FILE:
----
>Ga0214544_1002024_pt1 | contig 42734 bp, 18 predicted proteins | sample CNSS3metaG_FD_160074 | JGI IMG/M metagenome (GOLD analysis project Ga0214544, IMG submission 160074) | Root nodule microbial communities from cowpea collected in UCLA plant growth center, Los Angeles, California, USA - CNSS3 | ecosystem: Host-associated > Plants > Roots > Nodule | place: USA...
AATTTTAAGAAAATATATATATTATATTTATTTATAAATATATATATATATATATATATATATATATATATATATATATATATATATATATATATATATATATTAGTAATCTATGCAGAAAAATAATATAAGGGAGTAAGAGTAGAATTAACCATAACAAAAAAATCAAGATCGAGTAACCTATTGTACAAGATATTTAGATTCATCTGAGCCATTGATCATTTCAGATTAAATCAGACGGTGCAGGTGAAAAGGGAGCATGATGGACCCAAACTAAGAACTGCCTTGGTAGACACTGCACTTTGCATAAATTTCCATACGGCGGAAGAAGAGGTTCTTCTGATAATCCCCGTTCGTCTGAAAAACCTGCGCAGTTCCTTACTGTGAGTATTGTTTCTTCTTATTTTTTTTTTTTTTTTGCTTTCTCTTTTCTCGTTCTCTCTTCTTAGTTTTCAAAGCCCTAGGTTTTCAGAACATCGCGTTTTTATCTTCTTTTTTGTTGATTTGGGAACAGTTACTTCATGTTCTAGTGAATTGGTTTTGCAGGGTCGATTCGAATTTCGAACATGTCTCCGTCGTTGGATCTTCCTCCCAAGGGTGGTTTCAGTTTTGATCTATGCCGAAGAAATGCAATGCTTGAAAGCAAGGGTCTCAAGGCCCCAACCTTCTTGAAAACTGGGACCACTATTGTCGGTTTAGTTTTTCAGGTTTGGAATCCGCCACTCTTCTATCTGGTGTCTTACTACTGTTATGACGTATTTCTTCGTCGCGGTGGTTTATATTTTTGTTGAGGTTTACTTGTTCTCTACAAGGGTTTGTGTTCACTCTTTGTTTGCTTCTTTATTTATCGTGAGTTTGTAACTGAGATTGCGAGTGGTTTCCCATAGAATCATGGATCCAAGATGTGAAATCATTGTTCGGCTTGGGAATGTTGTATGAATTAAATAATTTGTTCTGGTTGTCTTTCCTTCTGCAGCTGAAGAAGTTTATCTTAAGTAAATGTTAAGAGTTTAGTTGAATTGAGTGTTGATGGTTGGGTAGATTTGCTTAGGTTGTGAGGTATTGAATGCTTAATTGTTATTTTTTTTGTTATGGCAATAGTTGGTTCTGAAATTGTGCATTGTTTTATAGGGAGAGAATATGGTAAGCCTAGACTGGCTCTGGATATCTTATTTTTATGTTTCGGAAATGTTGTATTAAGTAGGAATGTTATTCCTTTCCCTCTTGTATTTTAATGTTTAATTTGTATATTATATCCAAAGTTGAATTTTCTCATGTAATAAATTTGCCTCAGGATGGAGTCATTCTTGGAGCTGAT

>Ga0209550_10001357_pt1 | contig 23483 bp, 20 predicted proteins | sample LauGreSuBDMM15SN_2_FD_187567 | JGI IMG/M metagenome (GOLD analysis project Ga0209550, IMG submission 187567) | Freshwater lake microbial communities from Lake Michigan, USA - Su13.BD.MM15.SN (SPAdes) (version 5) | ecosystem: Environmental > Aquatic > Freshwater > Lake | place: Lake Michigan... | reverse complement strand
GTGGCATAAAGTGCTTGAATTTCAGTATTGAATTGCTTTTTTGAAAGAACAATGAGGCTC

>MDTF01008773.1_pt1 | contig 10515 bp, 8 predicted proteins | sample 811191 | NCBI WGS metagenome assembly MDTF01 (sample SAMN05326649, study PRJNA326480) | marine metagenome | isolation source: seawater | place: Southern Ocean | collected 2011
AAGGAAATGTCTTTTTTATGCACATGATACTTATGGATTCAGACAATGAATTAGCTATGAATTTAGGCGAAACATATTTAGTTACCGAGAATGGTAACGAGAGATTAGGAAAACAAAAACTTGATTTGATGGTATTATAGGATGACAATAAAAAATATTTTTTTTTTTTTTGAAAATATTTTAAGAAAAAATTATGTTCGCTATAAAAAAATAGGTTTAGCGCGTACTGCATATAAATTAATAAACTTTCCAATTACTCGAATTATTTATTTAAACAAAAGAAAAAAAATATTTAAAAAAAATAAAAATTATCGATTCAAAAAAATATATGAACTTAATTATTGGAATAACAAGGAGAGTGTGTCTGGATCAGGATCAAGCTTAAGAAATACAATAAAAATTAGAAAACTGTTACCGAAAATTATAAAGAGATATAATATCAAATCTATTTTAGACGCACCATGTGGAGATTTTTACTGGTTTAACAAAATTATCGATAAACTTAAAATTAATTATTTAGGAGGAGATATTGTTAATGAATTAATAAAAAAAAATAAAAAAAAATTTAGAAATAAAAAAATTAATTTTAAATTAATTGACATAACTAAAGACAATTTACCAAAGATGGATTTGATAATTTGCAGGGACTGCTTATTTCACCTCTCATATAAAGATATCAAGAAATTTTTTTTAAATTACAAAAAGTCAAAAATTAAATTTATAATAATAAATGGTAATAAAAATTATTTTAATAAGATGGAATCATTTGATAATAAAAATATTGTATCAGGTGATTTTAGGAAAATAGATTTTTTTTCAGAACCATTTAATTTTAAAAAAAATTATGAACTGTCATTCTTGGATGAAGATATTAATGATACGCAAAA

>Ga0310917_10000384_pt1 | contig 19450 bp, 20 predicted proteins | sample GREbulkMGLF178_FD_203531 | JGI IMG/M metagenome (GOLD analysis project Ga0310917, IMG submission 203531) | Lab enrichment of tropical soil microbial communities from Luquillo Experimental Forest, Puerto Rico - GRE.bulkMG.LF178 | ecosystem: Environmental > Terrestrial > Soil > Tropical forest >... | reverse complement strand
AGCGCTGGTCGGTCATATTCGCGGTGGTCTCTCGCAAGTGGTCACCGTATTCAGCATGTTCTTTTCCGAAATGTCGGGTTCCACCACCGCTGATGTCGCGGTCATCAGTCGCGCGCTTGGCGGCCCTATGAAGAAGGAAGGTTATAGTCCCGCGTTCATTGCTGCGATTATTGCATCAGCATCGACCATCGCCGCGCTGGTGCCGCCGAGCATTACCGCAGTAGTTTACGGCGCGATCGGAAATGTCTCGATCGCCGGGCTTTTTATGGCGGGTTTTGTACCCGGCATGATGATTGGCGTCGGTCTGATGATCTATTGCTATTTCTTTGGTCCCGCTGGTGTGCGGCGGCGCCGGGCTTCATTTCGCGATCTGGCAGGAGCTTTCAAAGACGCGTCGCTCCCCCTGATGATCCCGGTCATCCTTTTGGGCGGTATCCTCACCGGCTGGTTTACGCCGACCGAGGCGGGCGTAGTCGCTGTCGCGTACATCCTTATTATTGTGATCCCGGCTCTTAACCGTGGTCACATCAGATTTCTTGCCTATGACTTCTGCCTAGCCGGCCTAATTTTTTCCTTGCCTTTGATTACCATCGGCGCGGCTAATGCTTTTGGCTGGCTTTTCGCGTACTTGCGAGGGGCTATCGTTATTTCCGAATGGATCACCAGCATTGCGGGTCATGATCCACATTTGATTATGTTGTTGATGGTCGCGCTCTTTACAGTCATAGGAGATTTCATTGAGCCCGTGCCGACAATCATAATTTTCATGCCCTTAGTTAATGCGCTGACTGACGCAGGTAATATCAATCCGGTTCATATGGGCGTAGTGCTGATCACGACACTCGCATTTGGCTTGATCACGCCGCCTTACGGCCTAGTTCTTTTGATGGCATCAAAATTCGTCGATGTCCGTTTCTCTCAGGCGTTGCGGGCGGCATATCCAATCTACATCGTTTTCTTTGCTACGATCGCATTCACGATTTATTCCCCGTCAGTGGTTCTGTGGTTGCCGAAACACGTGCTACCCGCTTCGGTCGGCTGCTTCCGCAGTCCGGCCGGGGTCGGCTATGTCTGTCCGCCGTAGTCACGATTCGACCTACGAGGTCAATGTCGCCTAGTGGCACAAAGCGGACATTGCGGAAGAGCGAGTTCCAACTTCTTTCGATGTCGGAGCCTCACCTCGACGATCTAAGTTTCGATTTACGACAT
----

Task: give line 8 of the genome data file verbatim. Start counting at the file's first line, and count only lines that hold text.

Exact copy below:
AGCGCTGGTCGGTCATATTCGCGGTGGTCTCTCGCAAGTGGTCACCGTATTCAGCATGTTCTTTTCCGAAATGTCGGGTTCCACCACCGCTGATGTCGCGGTCATCAGTCGCGCGCTTGGCGGCCCTATGAAGAAGGAAGGTTATAGTCCCGCGTTCATTGCTGCGATTATTGCATCAGCATCGACCATCGCCGCGCTGGTGCCGCCGAGCATTACCGCAGTAGTTTACGGCGCGATCGGAAATGTCTCGATCGCCGGGCTTTTTATGGCGGGTTTTGTACCCGGCATGATGATTGGCGTCGGTCTGATGATCTATTGCTATTTCTTTGGTCCCGCTGGTGTGCGGCGGCGCCGGGCTTCATTTCGCGATCTGGCAGGAGCTTTCAAAGACGCGTCGCTCCCCCTGATGATCCCGGTCATCCTTTTGGGCGGTATCCTCACCGGCTGGTTTACGCCGACCGAGGCGGGCGTAGTCGCTGTCGCGTACATCCTTATTATTGTGATCCCGGCTCTTAACCGTGGTCACATCAGATTTCTTGCCTATGACTTCTGCCTAGCCGGCCTAATTTTTTCCTTGCCTTTGATTACCATCGGCGCGGCTAATGCTTTTGGCTGGCTTTTCGCGTACTTGCGAGGGGCTATCGTTATTTCCGAATGGATCACCAGCATTGCGGGTCATGATCCACATTTGATTATGTTGTTGATGGTCGCGCTCTTTACAGTCATAGGAGATTTCATTGAGCCCGTGCCGACAATCATAATTTTCATGCCCTTAGTTAATGCGCTGACTGACGCAGGTAATATCAATCCGGTTCATATGGGCGTAGTGCTGATCACGACACTCGCATTTGGCTTGATCACGCCGCCTTACGGCCTAGTTCTTTTGATGGCATCAAAATTCGTCGATGTCCGTTTCTCTCAGGCGTTGCGGGCGGCATATCCAATCTACATCGTTTTCTTTGCTACGATCGCATTCACGATTTATTCCCCGTCAGTGGTTCTGTGGTTGCCGAAACACGTGCTACCCGCTTCGGTCGGCTGCTTCCGCAGTCCGGCCGGGGTCGGCTATGTCTGTCCGCCGTAGTCACGATTCGACCTACGAGGTCAATGTCGCCTAGTGGCACAAAGCGGACATTGCGGAAGAGCGAGTTCCAACTTCTTTCGATGTCGGAGCCTCACCTCGACGATCTAAGTTTCGATTTACGACAT